14. 14.
    Vitaro F, Brendgen M, Girard A, Dionne G, Tremblay RE, Boivin M. Links between friends’ physical aggression and adolescents’ physical aggression: what happens if gene-environment correlations are controlled? Int J Behav Dev. 2016;40(3):234–42.CrossRefGoogle Scholar
  15. 15.
    Van Lier P, Boivin M, Dionne G, Vitaro F, Brendgen M, Koot H, et al. Kindergarten children’s genetic vulnerabilities interact with friends’ aggression to promote children’s own aggression. J Am Acad Child Psy. 2007;46(8):1080–7.CrossRefGoogle Scholar
  16. 16.
    Beaver KM, Holtfreter K. Biosocial influences on fraudulent behaviors. J Genet Psychol. 2009;170(2):101–14.CrossRefGoogle Scholar
  17. 17.
    Lee SS. Deviant peer affiliation and antisocial behavior: interaction with monoamine oxidase A (MAOA) genotype. J Abnorm Child Psychol. 2011;39(3):321–32.CrossRefGoogle Scholar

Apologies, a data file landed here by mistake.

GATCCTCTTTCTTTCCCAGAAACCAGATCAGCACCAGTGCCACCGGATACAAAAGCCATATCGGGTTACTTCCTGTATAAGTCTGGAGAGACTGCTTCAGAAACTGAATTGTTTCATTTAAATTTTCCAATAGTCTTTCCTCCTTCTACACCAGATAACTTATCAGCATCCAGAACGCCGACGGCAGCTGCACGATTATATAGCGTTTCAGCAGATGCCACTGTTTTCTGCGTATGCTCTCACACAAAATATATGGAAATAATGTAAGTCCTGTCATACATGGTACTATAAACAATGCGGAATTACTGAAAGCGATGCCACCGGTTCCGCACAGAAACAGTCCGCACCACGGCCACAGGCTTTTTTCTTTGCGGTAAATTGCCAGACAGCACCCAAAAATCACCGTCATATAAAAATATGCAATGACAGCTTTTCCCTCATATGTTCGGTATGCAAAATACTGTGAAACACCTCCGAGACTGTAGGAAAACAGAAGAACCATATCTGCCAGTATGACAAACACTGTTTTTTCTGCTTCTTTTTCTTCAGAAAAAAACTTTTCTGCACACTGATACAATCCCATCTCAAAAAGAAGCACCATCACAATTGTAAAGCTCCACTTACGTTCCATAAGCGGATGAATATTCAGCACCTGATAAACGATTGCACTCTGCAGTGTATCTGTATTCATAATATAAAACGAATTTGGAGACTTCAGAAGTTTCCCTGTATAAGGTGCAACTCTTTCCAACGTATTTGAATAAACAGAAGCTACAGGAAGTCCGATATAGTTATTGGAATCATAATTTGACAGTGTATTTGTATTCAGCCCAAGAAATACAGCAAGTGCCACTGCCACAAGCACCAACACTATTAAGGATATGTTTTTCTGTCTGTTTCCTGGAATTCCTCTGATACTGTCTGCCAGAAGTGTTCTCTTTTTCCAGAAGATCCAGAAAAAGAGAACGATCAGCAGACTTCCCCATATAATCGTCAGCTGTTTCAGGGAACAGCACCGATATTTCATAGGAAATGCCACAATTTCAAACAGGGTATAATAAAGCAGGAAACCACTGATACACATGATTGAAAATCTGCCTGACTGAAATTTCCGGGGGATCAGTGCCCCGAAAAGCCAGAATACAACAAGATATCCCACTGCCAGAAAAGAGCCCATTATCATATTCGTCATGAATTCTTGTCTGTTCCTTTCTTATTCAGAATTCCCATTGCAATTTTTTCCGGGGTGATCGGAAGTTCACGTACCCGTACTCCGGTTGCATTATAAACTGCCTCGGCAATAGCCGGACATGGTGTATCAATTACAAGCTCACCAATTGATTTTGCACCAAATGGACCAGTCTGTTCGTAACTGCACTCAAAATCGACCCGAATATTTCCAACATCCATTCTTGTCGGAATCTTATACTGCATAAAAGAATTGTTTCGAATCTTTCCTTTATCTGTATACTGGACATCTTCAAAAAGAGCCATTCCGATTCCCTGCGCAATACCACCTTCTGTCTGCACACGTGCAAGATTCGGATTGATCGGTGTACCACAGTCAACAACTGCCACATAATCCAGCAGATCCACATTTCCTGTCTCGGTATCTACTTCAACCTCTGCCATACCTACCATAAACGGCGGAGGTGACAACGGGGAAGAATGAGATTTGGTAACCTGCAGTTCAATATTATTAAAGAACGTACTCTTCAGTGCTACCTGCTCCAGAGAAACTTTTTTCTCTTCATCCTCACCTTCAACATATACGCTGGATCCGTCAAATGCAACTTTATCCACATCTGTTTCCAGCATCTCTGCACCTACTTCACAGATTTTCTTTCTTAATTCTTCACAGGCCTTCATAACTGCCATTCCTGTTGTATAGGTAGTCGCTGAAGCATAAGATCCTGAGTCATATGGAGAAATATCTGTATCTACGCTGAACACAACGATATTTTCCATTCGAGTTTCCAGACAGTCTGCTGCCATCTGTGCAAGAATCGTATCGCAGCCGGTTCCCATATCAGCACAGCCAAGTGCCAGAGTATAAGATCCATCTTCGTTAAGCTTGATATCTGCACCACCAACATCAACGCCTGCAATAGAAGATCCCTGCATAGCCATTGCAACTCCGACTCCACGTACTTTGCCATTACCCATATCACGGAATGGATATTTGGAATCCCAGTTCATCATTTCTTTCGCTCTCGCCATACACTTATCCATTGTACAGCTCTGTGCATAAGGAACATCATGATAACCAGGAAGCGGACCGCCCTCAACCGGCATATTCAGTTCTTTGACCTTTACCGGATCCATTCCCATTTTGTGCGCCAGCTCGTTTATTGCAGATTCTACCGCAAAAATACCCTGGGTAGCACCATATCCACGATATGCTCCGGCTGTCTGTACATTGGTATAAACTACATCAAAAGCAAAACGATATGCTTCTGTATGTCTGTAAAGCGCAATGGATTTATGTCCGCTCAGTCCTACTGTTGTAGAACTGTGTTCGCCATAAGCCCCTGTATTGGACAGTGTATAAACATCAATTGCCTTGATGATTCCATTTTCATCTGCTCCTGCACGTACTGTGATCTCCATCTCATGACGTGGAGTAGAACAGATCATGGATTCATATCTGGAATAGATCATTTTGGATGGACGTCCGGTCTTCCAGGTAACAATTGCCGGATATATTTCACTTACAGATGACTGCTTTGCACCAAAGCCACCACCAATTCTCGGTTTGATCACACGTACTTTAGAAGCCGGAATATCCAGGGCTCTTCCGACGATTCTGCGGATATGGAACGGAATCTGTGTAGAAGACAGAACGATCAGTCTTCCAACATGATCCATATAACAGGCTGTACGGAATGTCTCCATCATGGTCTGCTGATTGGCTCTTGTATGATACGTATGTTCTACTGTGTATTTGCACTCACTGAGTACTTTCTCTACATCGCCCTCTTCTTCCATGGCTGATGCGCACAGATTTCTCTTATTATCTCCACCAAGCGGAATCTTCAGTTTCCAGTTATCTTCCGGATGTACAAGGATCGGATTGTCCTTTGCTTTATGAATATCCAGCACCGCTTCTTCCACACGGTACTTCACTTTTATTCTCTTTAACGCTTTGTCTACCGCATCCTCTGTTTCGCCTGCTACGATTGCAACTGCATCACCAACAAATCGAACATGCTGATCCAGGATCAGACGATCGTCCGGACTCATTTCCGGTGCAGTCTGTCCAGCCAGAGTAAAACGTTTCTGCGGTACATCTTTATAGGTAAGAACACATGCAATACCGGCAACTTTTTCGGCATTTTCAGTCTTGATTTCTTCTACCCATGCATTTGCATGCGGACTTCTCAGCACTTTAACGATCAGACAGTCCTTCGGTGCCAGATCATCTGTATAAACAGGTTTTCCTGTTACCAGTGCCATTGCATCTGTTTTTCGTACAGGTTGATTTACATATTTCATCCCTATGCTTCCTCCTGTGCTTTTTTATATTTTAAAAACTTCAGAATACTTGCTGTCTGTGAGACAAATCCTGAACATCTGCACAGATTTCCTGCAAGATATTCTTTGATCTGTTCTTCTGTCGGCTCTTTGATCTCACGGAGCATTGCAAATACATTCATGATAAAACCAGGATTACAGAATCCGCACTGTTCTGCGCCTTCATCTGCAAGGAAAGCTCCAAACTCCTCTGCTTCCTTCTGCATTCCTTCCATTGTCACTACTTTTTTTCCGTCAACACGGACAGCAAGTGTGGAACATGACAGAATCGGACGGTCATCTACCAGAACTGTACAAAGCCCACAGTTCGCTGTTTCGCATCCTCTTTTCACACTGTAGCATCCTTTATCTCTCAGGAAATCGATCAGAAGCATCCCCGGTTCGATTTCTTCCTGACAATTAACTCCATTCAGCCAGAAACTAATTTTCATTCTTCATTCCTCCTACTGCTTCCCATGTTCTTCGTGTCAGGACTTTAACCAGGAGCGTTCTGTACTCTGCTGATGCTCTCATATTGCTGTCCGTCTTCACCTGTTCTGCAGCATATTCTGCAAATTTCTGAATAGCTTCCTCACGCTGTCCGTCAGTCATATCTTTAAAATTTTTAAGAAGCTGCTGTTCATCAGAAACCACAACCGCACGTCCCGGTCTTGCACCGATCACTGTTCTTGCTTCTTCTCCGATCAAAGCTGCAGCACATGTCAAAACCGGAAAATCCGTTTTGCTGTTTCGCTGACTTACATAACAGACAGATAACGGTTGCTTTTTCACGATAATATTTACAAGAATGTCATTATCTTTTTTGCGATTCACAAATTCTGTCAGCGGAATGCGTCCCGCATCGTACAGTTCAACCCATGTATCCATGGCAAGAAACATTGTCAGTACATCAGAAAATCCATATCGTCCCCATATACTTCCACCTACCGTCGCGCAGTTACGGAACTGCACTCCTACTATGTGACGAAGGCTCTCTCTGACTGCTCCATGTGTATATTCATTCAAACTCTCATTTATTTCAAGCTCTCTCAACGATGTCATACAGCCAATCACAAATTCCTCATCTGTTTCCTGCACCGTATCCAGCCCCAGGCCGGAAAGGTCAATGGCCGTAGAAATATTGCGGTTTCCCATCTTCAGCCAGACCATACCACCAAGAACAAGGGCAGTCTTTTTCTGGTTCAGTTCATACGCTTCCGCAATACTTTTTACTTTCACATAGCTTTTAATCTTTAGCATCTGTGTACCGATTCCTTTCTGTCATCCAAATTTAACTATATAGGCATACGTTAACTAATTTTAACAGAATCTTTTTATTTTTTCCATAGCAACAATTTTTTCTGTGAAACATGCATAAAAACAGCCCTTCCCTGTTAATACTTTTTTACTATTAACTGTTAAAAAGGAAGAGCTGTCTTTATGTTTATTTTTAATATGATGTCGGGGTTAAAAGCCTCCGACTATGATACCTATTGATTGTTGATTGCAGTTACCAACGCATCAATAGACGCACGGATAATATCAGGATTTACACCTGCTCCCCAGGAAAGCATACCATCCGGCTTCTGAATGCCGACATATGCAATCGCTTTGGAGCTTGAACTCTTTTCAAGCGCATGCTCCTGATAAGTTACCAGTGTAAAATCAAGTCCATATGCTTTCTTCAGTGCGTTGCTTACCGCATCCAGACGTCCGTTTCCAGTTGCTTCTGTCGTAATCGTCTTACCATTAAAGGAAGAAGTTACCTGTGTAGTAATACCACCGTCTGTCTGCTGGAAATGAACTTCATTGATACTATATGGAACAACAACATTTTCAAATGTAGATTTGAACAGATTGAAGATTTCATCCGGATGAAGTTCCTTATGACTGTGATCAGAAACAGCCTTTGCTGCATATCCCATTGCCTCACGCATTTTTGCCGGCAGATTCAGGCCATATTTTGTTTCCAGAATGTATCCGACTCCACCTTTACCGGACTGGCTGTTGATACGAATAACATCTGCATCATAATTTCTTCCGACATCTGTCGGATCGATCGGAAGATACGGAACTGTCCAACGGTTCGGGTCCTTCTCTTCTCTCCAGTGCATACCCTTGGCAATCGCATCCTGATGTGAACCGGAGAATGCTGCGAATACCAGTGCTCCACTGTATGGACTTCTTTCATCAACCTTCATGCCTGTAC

18. 18.
    Lu YF, Menard S. The interplay of MAOA and peer influences in predicting adult criminal behavior. Psychiat Quart. 2017;88(1):115–128.CrossRefGoogle Scholar
  19. 19.
    Byrd AL, Manuck SB. MAOA, childhood maltreatment, and antisocial behavior: meta-analysis of a gene-environment interaction. Biol Psychiatry. 2014;75(1):9–17.CrossRefGoogle Scholar
  20. 20.
    Ficks CA, Waldman ID. Candidate genes for aggression and antisocial behavior: a meta-analysis of association studies of the 5httlpr and maoa-uvntr. Behav Genet. 2014;44(5):427–44.CrossRefGoogle Scholar
  21. 21.
    Dishion TJ, Owen LD. A longitudinal analysis of friendships and substance use: bidirectional influence from adolescence to adulthood. Dev Psychol. 2002;38(4):480.CrossRefGoogle Scholar
  22. 22.
    Dodge KA, Coie JD, Lynam D. Aggression and antisocial behavior in youth. In: Damon W, Lerner RM, editors. Child and adolescent development and advanced copy. New Jersey: Wiley; 2006. p. 437–72.Google Scholar